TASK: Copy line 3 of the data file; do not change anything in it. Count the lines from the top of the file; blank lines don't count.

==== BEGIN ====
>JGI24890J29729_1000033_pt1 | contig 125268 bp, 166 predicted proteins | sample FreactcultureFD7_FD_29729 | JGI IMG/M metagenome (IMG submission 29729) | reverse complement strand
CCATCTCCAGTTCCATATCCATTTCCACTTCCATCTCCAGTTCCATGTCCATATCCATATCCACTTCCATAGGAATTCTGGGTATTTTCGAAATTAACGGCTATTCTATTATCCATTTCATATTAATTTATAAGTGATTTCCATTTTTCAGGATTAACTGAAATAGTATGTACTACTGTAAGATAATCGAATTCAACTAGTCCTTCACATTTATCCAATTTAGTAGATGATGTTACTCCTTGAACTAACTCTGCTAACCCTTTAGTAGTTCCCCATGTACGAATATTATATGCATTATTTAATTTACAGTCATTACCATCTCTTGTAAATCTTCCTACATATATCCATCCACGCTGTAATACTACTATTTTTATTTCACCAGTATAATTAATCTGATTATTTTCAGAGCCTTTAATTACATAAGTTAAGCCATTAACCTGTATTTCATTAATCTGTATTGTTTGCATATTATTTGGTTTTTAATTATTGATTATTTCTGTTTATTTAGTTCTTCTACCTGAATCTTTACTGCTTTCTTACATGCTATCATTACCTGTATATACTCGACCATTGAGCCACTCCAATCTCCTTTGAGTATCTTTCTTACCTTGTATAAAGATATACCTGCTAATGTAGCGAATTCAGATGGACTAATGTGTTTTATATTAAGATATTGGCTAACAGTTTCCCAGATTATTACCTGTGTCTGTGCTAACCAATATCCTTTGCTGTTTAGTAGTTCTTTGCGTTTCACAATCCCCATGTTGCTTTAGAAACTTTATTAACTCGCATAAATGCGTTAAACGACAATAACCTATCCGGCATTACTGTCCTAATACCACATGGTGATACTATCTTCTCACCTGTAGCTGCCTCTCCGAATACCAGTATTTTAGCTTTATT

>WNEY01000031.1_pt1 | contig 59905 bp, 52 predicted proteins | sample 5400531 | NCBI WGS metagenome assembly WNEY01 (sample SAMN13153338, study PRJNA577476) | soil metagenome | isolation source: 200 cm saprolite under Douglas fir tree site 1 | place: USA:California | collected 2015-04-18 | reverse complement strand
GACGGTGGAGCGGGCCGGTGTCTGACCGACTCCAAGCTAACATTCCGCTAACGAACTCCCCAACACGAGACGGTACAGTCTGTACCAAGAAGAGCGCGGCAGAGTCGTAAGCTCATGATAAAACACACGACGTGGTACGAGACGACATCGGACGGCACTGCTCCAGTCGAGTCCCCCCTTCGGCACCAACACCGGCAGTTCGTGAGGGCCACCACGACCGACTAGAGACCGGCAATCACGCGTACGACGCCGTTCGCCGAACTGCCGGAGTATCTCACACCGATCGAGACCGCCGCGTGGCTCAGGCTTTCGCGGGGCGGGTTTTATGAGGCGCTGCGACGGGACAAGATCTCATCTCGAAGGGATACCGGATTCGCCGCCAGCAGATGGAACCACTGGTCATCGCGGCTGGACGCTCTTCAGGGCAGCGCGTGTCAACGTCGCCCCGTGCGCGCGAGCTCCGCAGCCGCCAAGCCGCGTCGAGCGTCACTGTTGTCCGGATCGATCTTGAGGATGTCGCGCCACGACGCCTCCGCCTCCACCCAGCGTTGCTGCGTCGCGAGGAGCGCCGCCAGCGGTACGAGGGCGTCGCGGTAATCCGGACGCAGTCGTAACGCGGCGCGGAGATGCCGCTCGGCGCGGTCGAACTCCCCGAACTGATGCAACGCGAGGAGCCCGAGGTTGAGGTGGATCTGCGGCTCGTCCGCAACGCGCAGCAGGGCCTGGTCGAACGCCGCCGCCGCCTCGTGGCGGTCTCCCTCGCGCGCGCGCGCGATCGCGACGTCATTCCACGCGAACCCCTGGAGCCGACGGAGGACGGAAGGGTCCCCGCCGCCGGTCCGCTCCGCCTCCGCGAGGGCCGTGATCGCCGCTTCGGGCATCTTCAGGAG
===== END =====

>WNEY01000031.1_pt1 | contig 59905 bp, 52 predicted proteins | sample 5400531 | NCBI WGS metagenome assembly WNEY01 (sample SAMN13153338, study PRJNA577476) | soil metagenome | isolation source: 200 cm saprolite under Douglas fir tree site 1 | place: USA:California | collected 2015-04-18 | reverse complement strand